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Who is Chancellor of the Exchequer?

Our mystery accountant wonders whether Sajid Javid will ever get serious about taxes.

7th Oct 2019
Partner An unnamed firm
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Sajid Javid
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This is really embarrassing, but the other day I was talking with a colleague and found myself struggling to remember the identity of the Honourable Gentlemen responsible for my sphere of professional interest.

That never happened in the days of Philip Hammond, George Osborne, Gordon Brown or Nigel Lawson. Love them or hate them, those Chancellors enjoyed a high profile and relatively good understanding of the tax system.

The answer to the question finally came to mind: Sajid Javid. Unless I have missed something until last week his only pronouncements relating to tax confirmed that he is a “low tax guy” and echoed the Prime Minister’s proposal that the threshold for higher rate taxes should be increased from £50,000-£80,000.

When the IFS recently analysed the cost of that proposal, it is an extortionate £8bn a year, which will boost the incomes of only 8% of the population. Admittedly, this is as reported in the Guardian, which is unlikely to favour such ideas.

Mr Javid did deliver a spending statement that appeared to be an election manifesto prepared in the full knowledge that many of the promises will probably never be fulfilled. At the Tory party conference, he did muse publicly about the prospect of abolishing inheritance tax.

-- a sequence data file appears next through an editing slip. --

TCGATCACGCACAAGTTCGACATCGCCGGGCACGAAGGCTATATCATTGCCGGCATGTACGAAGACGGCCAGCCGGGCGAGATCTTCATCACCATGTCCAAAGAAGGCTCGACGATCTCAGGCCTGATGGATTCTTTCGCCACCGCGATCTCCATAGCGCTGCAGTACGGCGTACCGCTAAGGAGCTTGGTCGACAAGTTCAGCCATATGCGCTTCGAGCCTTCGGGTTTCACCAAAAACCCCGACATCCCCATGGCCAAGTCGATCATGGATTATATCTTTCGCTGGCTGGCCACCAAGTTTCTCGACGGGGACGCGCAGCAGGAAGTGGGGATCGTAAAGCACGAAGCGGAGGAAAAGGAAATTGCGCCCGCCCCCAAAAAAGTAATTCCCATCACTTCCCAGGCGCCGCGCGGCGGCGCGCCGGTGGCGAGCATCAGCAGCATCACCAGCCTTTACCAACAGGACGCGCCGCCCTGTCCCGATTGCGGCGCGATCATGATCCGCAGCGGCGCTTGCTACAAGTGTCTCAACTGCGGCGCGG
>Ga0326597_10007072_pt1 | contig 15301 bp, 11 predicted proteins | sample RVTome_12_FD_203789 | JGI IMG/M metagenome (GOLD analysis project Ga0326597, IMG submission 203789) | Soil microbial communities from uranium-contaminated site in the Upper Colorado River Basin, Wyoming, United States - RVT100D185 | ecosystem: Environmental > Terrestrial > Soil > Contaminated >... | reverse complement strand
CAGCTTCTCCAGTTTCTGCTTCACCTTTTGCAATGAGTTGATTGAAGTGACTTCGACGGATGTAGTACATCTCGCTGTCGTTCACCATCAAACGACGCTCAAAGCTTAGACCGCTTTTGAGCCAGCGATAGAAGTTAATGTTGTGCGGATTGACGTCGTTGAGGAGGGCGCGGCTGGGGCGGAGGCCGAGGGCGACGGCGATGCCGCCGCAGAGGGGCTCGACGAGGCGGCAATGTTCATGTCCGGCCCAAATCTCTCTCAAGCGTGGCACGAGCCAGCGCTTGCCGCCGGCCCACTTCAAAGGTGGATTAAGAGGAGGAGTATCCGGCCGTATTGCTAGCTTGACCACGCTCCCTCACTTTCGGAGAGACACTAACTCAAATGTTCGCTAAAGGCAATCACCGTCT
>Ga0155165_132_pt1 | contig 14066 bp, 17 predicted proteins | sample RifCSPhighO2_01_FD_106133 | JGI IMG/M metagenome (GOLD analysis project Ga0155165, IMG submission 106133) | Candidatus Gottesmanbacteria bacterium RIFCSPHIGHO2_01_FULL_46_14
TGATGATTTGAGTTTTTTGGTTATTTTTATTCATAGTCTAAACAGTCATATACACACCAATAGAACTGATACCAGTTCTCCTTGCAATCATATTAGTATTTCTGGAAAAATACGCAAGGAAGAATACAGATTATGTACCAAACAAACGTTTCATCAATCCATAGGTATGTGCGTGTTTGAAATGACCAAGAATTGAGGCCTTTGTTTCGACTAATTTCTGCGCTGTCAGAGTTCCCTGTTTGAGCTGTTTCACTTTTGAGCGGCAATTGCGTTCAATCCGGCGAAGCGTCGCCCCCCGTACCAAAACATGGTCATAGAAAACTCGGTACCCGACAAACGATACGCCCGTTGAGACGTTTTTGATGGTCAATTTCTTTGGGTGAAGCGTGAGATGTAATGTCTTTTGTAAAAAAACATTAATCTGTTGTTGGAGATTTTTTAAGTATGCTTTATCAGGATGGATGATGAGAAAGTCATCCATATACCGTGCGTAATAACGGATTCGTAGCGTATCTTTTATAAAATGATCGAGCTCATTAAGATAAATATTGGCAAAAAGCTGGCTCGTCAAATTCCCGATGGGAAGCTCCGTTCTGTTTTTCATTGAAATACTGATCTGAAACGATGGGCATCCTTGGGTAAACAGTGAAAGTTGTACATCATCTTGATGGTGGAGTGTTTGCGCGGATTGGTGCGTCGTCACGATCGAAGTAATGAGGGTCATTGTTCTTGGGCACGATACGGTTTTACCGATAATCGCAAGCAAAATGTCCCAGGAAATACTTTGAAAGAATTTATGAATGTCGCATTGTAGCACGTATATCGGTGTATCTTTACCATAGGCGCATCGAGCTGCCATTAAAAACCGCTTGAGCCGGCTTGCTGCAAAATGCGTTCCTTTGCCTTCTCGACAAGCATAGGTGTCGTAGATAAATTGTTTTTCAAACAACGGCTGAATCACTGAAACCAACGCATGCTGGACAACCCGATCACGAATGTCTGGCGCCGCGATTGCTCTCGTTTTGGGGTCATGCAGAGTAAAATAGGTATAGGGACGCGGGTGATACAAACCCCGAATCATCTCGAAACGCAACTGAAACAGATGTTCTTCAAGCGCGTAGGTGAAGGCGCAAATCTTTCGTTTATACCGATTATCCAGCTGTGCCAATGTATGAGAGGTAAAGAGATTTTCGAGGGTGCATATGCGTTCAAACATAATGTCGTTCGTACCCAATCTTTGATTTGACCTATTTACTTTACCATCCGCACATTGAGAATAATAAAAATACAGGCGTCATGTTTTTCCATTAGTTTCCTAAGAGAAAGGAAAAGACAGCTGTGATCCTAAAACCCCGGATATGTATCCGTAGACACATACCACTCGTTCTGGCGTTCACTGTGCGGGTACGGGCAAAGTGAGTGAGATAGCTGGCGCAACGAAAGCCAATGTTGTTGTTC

Without wishing to sound cynical, this seems to be another manifesto promise that will be quietly forgotten. Indeed, I wouldn’t be surprised if his next-door neighbour is already offering odds of 1,000,000 to one against it ever coming off.

This might sound like a negative political diatribe but there are some far more serious issues underlying my concern about a Chancellor of the Exchequer who seems to have no real interest in, or quite possibly understanding of, UK fiscal policy.

If he and the guy next door have their way, Britain and Europe will be parting at the end of the month. A Chancellor who is on the ball would realise that this provides both tremendous threats and great opportunities.

On the threat side, it is generally recognised that the departure will leave a massive hole in the country’s finances. It would be good to hear some kind of proposals regarding the way in which this hole is to be filled. The obvious solution is to increase taxes.

The opportunities that a canny Chancellor should have identified by now maybe longer-term but are manifold.